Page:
A ‘Welcome’ Snowbird: When a haircut is more than just a haircut (PHOTOS)

Shelby DeSoto
Welcome Palmeter has been coming to the Barbery Coast for 20 years and always asks Kelly Martine how her kids are doing as she gives him a trim. She says Welcome is “a kind man.”

This time each year, Snowbirds flock to the Emerald Coast to enjoy the beaches and soak up the sun during the winter. One Snowbird in particular makes his regular visit to The Barbery Coast for his usual haircut. Only this time, the “usual” is a mere 15 cents.

Welcome Palmeter, 90, is just one of the shop’s patrons who receive a 15 cent haircut for the rest of their lives. And with a name like Welcome, so is his personality.

“He’s a real gentle, quiet man,” said owner Tim Lupori. “He has been coming here for over 20 years.”

To see more photos from the haircut, CLICK HERE.

To see a video from Log Photographer Kathy Harrison, CLICK HERE.

Lupori said he opened The Barbery Coast 28 years ago, and of course has “millions of stories” about all the nonagenarians that have come through his door.

“This age group is so respectful and full of integrity,” Lupori says.

The 15 cent haircut began after a gentleman named Earl asked for a haircut. Lupori said the man was 95 and he “wanted to do something special for the man.”

“I asked him, ‘what was the least expensive haircut he can remember,’ and he said it was 15 cents.” Lupori said he told the man that from then on, his haircuts would always be 15 cents.

But some people were left out of the 95 and older group, and so after a visitor brought their 90-year-old father for his haircut, Lupori kindly “changed the rules so the dad could qualify.”

Born October, 23, 1924, Palmeter served in the United States Air Force during World War II as a Bombardier. A Bombardier or bomb aimer is an aircraft observer who oversees the targeting of aerial bombs.

“I graduated from high school in June of ’43 and in July I went to Biloxi for basic training,” said Palmeter. “From there, I went to Sioux City and went through more Air Force training there at Morningside College.”

“It was a girl’s college,” he adds, “but I guess they didn’t let anymore girls in because I didn’t see any when I was there,” he joked.

Palmeter mentioned that during his training, he would have three missions a week to “drop bombs” in nearby areas.

“One of the missions I was on, I bombed the Golden Gate Bridge once a week for about nine months,” Palmeter recalled. “One of the other missions was the Hoover Dam and I would bomb the bridge there once a week. The third mission that we had, I was bombing oil tanks in Nevada.”

“I bombed that Golden Gate Bridge about 35 to 40 times. I’m probably the only one alive that’s ever done that,” he laughed.

He still has a newspaper clipping of the bomber plane, the B-24 Liberator, he flew in during his time in the Air Force.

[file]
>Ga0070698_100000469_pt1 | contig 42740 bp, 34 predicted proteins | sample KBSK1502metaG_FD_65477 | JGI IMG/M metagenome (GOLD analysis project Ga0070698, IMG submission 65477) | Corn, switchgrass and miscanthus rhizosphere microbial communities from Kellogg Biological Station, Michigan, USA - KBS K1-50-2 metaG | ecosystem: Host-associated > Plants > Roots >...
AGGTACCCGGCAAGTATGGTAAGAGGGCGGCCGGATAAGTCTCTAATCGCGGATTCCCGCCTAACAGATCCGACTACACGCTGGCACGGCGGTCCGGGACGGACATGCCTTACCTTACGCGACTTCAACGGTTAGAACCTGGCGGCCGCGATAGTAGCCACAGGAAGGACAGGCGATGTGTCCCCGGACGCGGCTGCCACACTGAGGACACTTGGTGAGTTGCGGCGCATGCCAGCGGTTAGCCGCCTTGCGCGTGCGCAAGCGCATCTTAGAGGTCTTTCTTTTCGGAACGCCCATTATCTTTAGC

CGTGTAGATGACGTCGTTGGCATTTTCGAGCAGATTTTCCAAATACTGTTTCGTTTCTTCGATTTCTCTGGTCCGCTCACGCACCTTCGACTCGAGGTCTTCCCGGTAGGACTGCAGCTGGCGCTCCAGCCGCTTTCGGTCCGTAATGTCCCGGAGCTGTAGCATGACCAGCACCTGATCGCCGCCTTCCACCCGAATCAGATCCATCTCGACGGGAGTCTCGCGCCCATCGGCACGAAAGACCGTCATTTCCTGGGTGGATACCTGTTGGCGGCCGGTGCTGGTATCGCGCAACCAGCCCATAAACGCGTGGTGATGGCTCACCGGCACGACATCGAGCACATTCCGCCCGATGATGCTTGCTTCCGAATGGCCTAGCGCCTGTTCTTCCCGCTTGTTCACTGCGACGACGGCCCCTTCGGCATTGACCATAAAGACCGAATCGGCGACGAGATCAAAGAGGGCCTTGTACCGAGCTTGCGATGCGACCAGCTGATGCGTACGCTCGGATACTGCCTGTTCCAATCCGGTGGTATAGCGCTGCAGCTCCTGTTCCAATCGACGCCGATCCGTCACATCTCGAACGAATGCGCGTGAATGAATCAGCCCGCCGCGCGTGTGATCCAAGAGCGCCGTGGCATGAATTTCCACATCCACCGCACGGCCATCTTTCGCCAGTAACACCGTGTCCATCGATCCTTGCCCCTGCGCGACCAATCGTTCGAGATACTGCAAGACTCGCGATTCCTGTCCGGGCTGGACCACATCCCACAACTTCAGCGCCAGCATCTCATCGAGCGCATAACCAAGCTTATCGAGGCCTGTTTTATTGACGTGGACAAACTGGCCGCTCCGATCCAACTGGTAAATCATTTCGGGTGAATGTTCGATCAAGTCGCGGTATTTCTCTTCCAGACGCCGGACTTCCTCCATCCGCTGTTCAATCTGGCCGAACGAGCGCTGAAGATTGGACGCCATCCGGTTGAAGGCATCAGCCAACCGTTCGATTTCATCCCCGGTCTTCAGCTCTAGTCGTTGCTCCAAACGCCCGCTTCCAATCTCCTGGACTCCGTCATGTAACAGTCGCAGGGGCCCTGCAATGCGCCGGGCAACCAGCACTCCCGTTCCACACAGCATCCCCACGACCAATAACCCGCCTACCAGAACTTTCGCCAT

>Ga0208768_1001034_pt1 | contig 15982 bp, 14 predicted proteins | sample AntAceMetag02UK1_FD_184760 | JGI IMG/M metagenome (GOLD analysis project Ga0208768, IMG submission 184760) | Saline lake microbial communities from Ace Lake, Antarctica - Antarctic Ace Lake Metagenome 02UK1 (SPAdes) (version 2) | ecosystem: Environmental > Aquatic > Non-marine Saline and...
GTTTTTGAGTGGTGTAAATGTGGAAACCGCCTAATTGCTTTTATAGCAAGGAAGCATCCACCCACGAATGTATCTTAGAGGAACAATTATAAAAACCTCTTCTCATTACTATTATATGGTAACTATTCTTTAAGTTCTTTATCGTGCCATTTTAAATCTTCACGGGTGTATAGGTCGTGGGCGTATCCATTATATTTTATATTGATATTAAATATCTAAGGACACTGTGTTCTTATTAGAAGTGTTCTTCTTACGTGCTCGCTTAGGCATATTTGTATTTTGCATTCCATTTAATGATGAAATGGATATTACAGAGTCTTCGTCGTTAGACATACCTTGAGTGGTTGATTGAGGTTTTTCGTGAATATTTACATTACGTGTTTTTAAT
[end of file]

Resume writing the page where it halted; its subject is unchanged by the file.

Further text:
Palmeter later received his Honorable Discharge from the Air Force and then he perused a degree in Business Administration from Michigan State University in 1949.

That same year he started working at Concurrent Technologies Corporation, and retired in 1985, he said.

When asked how he discovered Destin, he said it was after taking a trip to Bluewater Bay in ’83.

“I fell in love with the sugar white sands,” Palmeter said.

After traveling around the states in a motor home for about five years, Palmeter said he has been coming back to the area every winter since 1990.

Originally from Michigan, Palmeter now lives in Indiana to be closer with his family and grandkids, he says.

Kelly Martine says she has worked at The Barbery for 19 years. Palmeter claims to be one of her first haircuts after she was hired. Palmeter later recalled he was about her third or fourth customer when she started working in December that year.

“I was really nervous so I don’t remember,” Martine recalls, “but he says I was so it must be true.”

Martine added that she got the job right after graduation and has been there ever since.

“I just love his name. He’s a kind man and when he calls for an appointment I say, ‘Oh, Welcome’s back,’ and that’s how I know he’s in town,” said Martine.

She said although Palmeter can be quiet, he always asks about her kids and is friendly with the entire staff.

Palmeter specifically asks for Martine every time, because everyone understands a good barber can be hard to find. He adds that he likes to come to The Barbery Coast because of the close proximity the shop is from is winter home at Sandpiper Cove.

Palmeter joked with Lupori, letting him know he brought his birth certificate as proof, but only brought 14 cents.

“I think I can spare you a penny,” Lupori laughed.